A researcher must be clear in his thoughts. He should know what he has to find out. In order to perform the work successfully the researcher should acquire proper training in the techniques of research. The training equips the researcher with the requirements of the task. Further, he should be clear about his task and possess intellectual insight. Then only he is able to find out the facts that would help him in his task. Make your research a part of your every day life. Think about your research work in background mode, ideas will come out even when you are seeing a movie, traveling to a place, sight-seeing and shopping. Ted Gottfried the author of biography of Fermi said, “Scientific research is like sports. To score, the focus of the scientist must be narrow and intense to the exclusion of everything else around him. The bat­ter never takes his eye off the ball, the hoopster shuts out everything but the court, the golfer always follows through-and the scientist focuses his complete attention on the task at hand and nothing else.”

A young researcher should also have persistence, toler­ance and self-control over the unpleasant outcomes such as not getting an expected result, not recognized by the supervisor and rejection of a research article from a jour­nal. “Don’t get dejected when your paper is rejected” — Prof.P.R. Subramanian. Some times one may complete a piece of work within a week which he might have expected to finish it in a month time. On the other hand, at some times one may get stuck with a particular part of the work and unable to make a substantial progress, say, in three months. Avoid feeling remorseful at these circum­stances and maintain a high tolerance for poor results. Remember that failure and wasted works are also part of the research career. Young researchers should create good relationship with their seniors and colleagues.

Getting Joy in Doing Research

To get a deep insight on the topic or the research prob­lem a suggestion from Dr K.P.N. Murthy is that one should enjoy doing research and approach it as an en­tertainment and a mode of getting happiness. In the re­search career one should treat doing research as a way of life and not just a job. In order to achieve a goal in the research one has to work harder. The harder one works the happier one feels. One need not try to conquer the world of science. One has to come in order to work and to find his way. Initially one must work hard. Getting insise a research topic or a research career is like a push­ing a door. It is hard to push the door open. But when one understand it it is ver interesting and joyful.

Chandrasekhar pointed out that in the arts and liter­ature quality of work improves with age and experience while in science generally it does not. He felt that it is because of doing science in isolation, very narrow focus on immediate goals and insufficient broad in interests and pursuits. In order to continue research even at old age one should develop the spirit of experiencing the beauty of science. The spirit of experiencing it is not restricted to only the great scientists. Chandrasekhar said, “This is no more than the joys of creativity are restricted to a for­tunate few. They are instead accessible to each one of us provided we are attuned to the perspective of strangeness in the proportion and conformity of the parts of one an­other and to the whole. And there is satisfaction also be gained from harmoniously organizing the domain of the science with order, pattern and coherence.”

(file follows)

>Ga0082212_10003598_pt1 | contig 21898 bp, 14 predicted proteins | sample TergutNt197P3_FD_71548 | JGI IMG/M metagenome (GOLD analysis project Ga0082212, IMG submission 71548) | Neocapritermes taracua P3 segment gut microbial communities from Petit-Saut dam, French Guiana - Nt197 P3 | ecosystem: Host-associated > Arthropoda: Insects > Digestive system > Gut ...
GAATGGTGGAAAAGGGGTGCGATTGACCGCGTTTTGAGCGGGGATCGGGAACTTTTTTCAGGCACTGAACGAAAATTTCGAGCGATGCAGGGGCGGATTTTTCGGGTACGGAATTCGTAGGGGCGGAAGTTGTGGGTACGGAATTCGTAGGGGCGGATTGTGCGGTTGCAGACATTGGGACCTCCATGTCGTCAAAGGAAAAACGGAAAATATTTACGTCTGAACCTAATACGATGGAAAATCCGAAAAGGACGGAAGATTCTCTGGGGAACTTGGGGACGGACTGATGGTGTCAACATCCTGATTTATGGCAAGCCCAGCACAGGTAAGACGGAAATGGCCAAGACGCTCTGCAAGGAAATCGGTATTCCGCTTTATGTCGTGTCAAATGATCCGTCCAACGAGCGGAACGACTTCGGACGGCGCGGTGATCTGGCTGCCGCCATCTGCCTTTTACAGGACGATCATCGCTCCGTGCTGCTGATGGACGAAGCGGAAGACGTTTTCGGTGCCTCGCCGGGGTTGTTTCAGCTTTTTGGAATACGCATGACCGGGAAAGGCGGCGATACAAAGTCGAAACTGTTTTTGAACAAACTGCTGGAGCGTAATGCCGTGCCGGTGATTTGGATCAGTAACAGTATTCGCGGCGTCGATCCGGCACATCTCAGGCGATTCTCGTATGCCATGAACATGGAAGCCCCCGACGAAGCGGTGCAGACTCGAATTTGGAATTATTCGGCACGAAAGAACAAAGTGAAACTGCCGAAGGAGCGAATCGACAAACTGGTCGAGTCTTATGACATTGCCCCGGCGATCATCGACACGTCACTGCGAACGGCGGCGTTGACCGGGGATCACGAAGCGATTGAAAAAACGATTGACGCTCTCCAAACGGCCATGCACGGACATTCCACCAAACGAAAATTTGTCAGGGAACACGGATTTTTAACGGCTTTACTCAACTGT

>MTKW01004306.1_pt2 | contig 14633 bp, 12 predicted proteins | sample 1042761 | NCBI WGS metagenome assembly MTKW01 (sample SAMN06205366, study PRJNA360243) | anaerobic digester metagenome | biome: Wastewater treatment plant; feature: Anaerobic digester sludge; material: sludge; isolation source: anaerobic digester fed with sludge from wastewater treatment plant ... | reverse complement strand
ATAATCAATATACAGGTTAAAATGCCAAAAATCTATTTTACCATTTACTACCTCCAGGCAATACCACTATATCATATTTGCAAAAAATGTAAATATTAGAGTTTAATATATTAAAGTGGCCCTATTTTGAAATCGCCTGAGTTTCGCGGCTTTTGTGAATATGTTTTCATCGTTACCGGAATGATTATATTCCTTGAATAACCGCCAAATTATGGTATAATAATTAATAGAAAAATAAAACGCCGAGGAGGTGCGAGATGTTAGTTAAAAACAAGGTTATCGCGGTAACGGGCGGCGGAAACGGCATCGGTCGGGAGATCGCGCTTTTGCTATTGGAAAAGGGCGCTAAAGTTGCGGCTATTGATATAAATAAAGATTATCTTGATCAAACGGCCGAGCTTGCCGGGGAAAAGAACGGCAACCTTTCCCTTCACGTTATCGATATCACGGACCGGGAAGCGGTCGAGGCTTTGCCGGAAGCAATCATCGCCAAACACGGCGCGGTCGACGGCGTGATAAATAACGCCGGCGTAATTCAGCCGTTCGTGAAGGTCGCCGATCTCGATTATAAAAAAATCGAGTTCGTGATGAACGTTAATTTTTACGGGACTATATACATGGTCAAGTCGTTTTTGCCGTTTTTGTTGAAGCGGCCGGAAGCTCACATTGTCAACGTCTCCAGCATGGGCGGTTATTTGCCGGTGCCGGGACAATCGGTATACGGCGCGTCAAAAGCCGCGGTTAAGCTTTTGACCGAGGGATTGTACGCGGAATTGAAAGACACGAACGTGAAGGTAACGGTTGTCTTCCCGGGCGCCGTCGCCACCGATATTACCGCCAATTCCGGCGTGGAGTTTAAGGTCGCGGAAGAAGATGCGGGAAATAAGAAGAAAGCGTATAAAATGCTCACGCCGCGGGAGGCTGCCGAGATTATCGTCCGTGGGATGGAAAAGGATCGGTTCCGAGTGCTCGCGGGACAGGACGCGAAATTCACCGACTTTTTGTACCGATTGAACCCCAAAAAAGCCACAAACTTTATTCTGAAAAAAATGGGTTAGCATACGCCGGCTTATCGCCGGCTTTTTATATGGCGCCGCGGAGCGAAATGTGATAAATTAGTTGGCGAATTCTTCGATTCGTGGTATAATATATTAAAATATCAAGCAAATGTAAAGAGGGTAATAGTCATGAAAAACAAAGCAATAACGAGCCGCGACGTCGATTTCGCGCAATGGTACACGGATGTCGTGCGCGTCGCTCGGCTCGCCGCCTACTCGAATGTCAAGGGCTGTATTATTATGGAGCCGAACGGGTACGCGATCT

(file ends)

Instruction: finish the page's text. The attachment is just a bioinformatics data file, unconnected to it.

Professor G.Baskaran stressed that group discussion is indeed an important component of doing research partic­ularly in small and isolated institutions. He said, “One cannot explain the power and usefulness of group discus­sions – it has to be experienced. When I was a student at the Indian Institute of Science (I.I.Sc.), Bangalore, a few of us students of physics from I.I.Sc. and National Aeronautic Laboratory were introduced to this joyous experience by S.K.Rangarajan, formerly a Professor of chemistry, in whose house we assembled virtually every evening to discuss such grave issues as amorphous solids and renormalization group. Each one of the discussants has made a mark” (Current Science, 75(1998)pp.1262).

For a discussion on emotional factors see, for example, ref.[5].

Crucial Stage of Ph.D

The crucial period for a research scholar doing full-time Ph.D. is the last year of the programme. During this pe­riod one should concentrate on completing the final work for his thesis and writing of various chapters. Generally, a research fellowship is for fixed period of time, it might have ended before the final year of the Ph.D. programme. We have noticed many scholars converted the full-time programme into part-time and joined in a job. If the job is a permanent one then one can join in the job and con­tinue the research. But joining in a temporary position may highly change his research career. This would delay the submission of his Ph.D. thesis and he may loose the interest in research. There are examples with students capable of getting a post doctoral fellowship but failed to even continuing the research. Therefore, a research scholar should have a clear plan of what he has to do in the next few years or so. Even if the fellowship is not available at the finishing stage of Ph.D. thesis we have friends and our well wishers to give financial support to some extend.

phd30Actual Investigation